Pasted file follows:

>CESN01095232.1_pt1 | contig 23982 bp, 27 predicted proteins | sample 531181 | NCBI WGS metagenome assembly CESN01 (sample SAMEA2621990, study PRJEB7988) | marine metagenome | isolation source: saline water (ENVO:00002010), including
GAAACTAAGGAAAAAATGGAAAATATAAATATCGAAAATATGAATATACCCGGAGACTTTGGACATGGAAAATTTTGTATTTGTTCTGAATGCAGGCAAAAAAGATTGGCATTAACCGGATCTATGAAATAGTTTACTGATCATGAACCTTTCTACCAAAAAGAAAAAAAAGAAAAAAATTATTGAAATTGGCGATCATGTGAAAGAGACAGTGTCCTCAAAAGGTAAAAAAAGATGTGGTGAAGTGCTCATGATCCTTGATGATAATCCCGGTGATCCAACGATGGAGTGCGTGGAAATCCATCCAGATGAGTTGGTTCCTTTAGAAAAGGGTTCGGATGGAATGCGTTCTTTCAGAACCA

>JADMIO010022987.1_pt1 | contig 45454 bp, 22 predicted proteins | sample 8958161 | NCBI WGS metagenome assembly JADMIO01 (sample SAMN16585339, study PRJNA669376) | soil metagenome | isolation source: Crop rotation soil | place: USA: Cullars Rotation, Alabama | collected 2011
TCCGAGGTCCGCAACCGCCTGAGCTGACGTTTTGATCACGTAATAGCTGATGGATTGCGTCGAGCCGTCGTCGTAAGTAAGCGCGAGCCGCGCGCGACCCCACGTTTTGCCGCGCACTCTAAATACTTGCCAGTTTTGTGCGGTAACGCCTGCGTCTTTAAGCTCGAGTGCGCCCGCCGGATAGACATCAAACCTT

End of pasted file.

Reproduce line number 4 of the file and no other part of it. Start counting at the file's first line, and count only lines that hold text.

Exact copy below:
TCCGAGGTCCGCAACCGCCTGAGCTGACGTTTTGATCACGTAATAGCTGATGGATTGCGTCGAGCCGTCGTCGTAAGTAAGCGCGAGCCGCGCGCGACCCCACGTTTTGCCGCGCACTCTAAATACTTGCCAGTTTTGTGCGGTAACGCCTGCGTCTTTAAGCTCGAGTGCGCCCGCCGGATAGACATCAAACCTT